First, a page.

Only time will tell whether Malthus' thesis was correct but if the world continues along its current path, we may find out sooner rather than later just how prescient he was.


  1. Im a devoted follower of this blog but this article i find hard to digest.
    The article assumes one variant that it shouldnt assume.
    -The rise of food prices is related to the limited production of food.
    Its simply not countries dont produce those basic foods us mention....developed countries produce only expensive products such as berries and asparagus. Just because these require more knowledge and are far more profitable.
    If demand will increase prices of basic foods these countries will go back to basics and food prices will falctuate downwards again.
    I didnt even mention that the unused potential farm land in the world can easily supply the growing population.....
    So why food prices increase?
    Because food prices directly linked to oil's!

    Food handling in every step of its production heavily relays on oil...tractors, transport and packaging. Hence it is not surprising that even though production exceeds demand and will continue to do so for a while...the actual cost of producing food is increasing as long as oil prices remain high.

    Malthus didnt think in terms of energy....
    Its not the population's size...its the abundance of energy....Its the same rule in nature.
    The amount of energy trees convert from the sun is the main source of food for the rest of the chain....

  2. I agree with Anonymous; good reply by the way.

  3. In autecological studies, bacterial growth in batch culture can be modeled with four different phases: lag phase (A), exponential or log phase (B), stationary phase (C), and death phase (D).

    1. During lag phase, bacteria adapt themselves to growth conditions. It is the period where the individual bacteria are maturing and not yet able to divide. During the lag phase of the bacterial growth cycle, synthesis of RNA, enzymes and other molecules occurs. So in this phase the microorganisms are not dormant.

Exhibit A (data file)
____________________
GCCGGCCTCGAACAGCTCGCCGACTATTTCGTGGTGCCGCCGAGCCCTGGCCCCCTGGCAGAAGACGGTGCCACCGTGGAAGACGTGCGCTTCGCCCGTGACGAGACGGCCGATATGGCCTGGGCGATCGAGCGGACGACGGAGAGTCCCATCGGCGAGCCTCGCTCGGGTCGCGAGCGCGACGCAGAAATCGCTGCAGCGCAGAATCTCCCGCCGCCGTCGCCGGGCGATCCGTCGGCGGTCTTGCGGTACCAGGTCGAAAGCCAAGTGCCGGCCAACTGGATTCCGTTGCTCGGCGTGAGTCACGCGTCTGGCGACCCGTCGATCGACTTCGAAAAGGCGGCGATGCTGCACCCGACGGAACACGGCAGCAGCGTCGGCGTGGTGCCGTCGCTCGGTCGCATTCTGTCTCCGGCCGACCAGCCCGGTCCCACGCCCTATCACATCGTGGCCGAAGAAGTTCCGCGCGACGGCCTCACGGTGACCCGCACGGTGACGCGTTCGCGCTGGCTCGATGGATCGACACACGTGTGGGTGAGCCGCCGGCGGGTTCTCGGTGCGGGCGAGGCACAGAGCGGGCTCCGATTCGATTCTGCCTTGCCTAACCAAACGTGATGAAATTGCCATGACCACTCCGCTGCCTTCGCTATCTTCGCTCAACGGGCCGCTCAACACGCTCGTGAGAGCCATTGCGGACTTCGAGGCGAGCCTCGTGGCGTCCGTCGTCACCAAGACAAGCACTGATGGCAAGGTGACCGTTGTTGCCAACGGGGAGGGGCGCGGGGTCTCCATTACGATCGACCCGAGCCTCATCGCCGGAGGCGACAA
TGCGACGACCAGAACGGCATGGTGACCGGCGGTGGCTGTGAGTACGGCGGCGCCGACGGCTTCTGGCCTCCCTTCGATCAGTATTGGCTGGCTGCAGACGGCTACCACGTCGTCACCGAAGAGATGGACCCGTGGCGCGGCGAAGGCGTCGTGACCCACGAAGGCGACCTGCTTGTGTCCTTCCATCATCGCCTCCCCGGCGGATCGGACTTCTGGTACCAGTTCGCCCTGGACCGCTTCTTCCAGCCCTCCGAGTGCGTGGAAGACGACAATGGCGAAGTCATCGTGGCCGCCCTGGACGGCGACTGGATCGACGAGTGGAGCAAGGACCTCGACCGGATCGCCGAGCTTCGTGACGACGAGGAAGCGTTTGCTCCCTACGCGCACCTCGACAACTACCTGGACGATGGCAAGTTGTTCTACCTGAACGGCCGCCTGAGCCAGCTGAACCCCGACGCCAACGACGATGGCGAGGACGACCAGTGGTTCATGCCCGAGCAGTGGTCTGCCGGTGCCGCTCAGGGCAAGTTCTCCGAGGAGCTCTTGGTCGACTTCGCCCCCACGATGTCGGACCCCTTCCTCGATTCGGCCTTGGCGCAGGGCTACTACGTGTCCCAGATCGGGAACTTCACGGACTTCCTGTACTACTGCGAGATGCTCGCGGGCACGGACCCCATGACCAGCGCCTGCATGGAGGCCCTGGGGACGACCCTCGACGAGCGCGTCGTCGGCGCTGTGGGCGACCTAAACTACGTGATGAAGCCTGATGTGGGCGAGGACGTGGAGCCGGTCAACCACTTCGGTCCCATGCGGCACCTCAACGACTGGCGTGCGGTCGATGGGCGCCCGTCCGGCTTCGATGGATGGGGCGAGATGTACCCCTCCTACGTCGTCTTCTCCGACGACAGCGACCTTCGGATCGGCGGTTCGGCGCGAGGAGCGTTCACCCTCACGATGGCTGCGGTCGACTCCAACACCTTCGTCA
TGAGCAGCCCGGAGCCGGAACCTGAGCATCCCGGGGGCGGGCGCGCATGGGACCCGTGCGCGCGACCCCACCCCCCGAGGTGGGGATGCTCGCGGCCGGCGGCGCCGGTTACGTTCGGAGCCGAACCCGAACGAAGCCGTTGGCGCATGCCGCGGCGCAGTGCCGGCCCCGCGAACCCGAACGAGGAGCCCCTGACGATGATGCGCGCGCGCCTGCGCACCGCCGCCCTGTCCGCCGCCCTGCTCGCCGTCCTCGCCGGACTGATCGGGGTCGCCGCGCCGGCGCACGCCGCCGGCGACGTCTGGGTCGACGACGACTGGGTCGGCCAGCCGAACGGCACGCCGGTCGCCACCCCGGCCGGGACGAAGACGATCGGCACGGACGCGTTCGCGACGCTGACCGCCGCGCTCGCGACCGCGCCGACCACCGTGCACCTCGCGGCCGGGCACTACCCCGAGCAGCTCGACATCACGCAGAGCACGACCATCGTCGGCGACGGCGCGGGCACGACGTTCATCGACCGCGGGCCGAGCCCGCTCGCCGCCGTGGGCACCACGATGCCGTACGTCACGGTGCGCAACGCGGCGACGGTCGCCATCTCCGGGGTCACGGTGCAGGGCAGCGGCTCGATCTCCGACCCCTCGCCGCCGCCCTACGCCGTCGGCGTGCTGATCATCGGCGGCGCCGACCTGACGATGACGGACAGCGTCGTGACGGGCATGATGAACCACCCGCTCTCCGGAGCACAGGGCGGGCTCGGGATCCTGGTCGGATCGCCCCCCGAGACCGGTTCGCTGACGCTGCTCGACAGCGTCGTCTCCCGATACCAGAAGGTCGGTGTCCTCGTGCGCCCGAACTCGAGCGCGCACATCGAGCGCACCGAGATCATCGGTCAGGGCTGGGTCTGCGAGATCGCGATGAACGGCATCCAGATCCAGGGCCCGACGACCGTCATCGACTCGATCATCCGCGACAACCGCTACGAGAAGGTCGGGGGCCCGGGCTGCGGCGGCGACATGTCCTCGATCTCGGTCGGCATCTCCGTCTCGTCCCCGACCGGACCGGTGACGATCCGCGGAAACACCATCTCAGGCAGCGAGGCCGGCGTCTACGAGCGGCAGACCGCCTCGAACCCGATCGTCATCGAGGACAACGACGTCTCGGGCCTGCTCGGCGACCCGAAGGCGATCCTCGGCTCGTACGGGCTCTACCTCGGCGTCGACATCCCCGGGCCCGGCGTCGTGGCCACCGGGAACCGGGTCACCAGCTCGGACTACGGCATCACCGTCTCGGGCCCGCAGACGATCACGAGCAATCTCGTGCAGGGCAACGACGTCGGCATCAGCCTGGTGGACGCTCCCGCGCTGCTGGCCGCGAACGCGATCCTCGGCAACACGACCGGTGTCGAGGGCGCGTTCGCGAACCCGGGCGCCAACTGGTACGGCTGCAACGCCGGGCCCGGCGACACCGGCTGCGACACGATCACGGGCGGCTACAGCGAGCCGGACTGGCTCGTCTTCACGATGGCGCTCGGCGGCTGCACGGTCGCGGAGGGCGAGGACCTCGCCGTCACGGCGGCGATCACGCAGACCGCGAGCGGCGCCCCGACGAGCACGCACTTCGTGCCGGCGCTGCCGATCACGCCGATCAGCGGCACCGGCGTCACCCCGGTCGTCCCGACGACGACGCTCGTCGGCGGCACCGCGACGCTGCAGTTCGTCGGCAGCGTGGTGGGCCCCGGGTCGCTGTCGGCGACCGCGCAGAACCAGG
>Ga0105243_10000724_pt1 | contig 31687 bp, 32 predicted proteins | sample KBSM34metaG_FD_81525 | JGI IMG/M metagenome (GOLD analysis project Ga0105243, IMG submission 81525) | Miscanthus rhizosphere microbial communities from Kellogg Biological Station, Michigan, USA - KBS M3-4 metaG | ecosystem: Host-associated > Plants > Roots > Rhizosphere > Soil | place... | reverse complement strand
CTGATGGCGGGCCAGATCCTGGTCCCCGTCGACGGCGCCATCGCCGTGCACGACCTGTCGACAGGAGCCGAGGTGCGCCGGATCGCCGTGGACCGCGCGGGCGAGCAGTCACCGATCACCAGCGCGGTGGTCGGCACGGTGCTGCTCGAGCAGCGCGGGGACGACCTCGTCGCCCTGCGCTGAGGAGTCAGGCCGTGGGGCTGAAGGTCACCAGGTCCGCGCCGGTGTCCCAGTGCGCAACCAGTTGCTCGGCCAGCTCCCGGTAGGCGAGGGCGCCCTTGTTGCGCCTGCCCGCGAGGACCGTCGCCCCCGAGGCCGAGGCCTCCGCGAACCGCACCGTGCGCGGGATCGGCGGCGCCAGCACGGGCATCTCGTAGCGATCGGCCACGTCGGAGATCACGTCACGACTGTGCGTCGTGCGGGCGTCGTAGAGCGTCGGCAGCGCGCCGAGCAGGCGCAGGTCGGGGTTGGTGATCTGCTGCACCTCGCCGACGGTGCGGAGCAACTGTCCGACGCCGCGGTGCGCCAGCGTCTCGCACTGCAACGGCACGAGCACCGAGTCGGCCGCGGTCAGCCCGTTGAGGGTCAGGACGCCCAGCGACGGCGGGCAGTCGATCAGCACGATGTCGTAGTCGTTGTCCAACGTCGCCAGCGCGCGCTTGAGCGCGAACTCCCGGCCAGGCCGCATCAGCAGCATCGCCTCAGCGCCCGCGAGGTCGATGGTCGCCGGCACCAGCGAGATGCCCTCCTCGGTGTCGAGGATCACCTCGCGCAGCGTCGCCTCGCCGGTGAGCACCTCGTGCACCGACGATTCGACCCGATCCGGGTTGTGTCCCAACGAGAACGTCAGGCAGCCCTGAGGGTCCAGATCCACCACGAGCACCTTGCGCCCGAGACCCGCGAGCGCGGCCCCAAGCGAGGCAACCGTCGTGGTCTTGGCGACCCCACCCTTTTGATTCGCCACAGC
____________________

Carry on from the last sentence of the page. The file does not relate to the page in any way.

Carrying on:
2. Exponential phase (sometimes called the log phase or the logarithmic phase) is a period characterized by cell doubling.[3] The number of new bacteria appearing per unit time is proportional to the present population. If growth is not limited, doubling will continue at a constant rate so both the number of cells and the rate of population increase doubles with each consecutive time period. For this type of exponential growth, plotting the natural logarithm of cell number against time produces a straight line. The slope of this line is the specific growth rate of the organism, which is a measure of the number of divisions per cell per unit time.[3] The actual rate of this growth (i.e. the slope of the line in the figure) depends upon the growth conditions, which affect the frequency of cell division events and the probability of both daughter cells surviving. Under controlled conditions, cyanobacteria can double their population four times a day.[4] Exponential growth cannot continue indefinitely, however, because the medium is soon depleted of nutrients and enriched with wastes.